Polar bears have been spotted on Von Braun, and spacesuited crew members on EVA lack the situational awareness required to be safe from them. So on this EVA, as on all others involving travel significant distances from the station, the crew was followed by an armed Inuk from camp. In our case, it was Joe Amaralik. Joe, who also serves as Deputy Camp Manager, is an experienced ranger with many bear kills to his credit. He carries a Lee-Enfield .303.
Upon returning to the hab, we held a general meeting of the crew to discuss the comparative merits of the various sites visited. Our conclusion was to try the site in the crater where two streams meet, about halfway between the station and Trinity Lake. There may not be ground ice there, but at least we will be able to make a useful measurement, sounding down through the breccia left by the meteor impact to determine the depth of the crater floor beneath it.
The weather forecast for tomorrow is good. Our plan is to head down into the crater early, and deploy the geophone twice at the same location; once east-west and the other time north-south. This should give us a full three-dimensional picture of the subsurface. It will also require twice as much work as the single direction scan we did during the geophone EVA on Haynes Ridge several days ago, but I’m hopeful we can pull it off.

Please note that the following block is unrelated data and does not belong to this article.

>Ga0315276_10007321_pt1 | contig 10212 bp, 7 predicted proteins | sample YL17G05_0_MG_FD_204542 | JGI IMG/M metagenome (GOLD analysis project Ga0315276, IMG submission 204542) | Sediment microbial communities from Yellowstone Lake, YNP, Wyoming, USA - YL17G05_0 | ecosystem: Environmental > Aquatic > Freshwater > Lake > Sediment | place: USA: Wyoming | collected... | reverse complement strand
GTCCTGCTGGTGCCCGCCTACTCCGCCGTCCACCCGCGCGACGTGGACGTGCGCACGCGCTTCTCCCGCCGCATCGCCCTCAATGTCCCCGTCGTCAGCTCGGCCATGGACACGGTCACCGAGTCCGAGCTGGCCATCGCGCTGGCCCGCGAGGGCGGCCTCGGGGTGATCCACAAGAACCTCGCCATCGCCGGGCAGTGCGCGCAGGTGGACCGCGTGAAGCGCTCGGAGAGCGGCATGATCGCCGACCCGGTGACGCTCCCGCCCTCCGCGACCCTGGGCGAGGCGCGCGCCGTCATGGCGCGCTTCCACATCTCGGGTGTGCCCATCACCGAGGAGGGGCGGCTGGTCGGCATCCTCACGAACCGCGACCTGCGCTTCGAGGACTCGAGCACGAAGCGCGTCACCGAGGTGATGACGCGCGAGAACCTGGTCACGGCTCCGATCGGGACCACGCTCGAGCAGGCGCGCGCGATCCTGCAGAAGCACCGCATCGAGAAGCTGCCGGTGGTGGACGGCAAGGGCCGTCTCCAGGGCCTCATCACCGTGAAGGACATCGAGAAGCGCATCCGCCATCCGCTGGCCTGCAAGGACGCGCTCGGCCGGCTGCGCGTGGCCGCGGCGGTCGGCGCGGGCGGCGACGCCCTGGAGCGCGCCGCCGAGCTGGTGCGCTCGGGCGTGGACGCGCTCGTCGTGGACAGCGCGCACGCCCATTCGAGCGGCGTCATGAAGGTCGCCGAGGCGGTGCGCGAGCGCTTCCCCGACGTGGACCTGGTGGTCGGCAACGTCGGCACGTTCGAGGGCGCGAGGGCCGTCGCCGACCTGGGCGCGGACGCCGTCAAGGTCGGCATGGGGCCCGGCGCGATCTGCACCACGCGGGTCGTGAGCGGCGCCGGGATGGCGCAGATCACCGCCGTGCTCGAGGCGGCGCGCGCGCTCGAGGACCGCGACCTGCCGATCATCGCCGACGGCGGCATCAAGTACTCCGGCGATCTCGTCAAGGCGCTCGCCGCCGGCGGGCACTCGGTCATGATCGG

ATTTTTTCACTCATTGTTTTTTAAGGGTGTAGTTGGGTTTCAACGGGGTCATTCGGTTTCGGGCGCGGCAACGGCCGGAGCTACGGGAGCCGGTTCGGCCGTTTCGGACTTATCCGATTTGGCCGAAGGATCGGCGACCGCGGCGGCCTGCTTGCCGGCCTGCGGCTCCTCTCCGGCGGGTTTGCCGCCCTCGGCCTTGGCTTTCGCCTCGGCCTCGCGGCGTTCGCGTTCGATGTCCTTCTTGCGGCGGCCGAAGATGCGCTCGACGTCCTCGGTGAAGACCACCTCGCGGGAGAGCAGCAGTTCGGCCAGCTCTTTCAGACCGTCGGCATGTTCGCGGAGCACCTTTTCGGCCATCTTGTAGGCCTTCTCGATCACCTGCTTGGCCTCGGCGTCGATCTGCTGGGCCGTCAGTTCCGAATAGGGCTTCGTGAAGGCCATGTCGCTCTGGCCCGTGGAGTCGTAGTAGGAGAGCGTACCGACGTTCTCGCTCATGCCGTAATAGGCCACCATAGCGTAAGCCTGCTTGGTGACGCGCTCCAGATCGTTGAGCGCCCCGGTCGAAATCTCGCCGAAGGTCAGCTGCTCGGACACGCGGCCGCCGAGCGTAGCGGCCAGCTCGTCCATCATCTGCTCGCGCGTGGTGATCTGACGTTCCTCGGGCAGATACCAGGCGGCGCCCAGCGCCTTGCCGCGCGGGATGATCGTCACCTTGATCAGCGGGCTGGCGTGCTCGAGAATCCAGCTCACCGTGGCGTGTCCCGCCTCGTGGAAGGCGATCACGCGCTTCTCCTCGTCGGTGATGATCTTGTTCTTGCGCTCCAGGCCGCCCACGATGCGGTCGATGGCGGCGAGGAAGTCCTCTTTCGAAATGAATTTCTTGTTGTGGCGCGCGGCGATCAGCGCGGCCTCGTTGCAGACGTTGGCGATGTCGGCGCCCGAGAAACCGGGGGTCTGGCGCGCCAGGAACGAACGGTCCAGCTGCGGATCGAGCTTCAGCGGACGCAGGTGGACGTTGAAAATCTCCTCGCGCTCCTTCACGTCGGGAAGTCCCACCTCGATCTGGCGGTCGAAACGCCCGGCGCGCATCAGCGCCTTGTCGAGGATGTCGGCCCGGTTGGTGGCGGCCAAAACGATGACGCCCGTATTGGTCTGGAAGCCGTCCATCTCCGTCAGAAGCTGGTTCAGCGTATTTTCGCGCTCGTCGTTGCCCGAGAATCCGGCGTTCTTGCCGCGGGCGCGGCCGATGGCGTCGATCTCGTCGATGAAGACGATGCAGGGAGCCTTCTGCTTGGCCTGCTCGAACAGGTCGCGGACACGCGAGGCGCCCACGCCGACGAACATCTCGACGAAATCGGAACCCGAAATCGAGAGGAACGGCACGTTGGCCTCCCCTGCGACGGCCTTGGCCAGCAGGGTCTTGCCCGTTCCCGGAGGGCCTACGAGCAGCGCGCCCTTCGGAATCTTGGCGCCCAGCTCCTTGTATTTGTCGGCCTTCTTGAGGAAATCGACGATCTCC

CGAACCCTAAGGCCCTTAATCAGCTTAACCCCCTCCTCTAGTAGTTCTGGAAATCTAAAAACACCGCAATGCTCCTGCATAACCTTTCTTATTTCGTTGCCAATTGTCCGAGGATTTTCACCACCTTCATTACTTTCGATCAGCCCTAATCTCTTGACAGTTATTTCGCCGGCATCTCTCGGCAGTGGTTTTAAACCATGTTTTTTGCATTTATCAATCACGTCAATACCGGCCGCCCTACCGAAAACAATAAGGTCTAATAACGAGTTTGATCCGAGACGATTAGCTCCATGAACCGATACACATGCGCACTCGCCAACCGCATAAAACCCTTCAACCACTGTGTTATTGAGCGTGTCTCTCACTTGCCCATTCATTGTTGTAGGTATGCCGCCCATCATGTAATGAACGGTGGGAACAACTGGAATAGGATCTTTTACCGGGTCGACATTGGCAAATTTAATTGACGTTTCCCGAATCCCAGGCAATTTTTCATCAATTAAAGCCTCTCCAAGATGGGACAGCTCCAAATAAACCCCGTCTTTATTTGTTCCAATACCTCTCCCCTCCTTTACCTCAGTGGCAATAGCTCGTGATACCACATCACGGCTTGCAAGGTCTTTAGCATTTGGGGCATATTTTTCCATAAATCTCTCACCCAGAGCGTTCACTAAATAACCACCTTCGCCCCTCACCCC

There is a shower in the hab, but to save water we don’t all use it every day. Instead, two people take either water-conserving Navy showers or sponge baths every day, which means that each crew member gets to wash every third day. Today was the turn for Bill Clancey and I. We both elected sponge bathes, and averaged about two gallons each. This is much better than the Navy showers, which according to our records average about 6 gallons. We had the water heater on for the occasion, but as I went first, the hot water did not make it down the line in time for me to use. Cold sponge baths are very refreshing. Try one.
I received another letter today via Mission Support from my wife Maggie, telling of more goings on back home in Colorado. Much of it was personal, but she concludes with some insightful remarks that I thought I might share with you. She writes:
“As I stood watching the overwhelming beauty on the mountain, crest after crest rolling off to the west, tree covered and jewel green, and the city of Denver spread out at my feet to the east, shimmering lazy in the Sunday afternoon heat, my thoughts went to you and the crew in the rain and barren cold of Devon Island. The analog to Mars was immediately apparent. I wondered, what will the pioneers think of Earth while they try to carve out their life in the barren, hostile environment of Mars. Some undoubtedly will long for the home world, teeming with life and convenient to live on.
“These folks may resent the conditions imposed upon them by the new world of Mars. But I think they will be the minority. I believe that most of the colonists will remember the beauty of Earth with a sense of pride and inspiration. I believe that they will meet the challenges of the new world with determination to make it a place where humans can thrive.
“For three, maybe four months a year, the beauty of my home is incredible. It is entirely possible to roam about unprotected in the outdoors and live off the land if need be. But for the rest of the year, we huddle in houses or cars or shopping malls, because even now, with all the years we have been working at changing our environment, much of the earth is essentially unlivable for human beings without the aid of technology. Man abides, adapts and appreciates. We will learn to love the canyons and mountain peaks of Mars with the same ardor I bring to my narrative tale of Indian Hills.
Thanks, Maggie. On to Mars.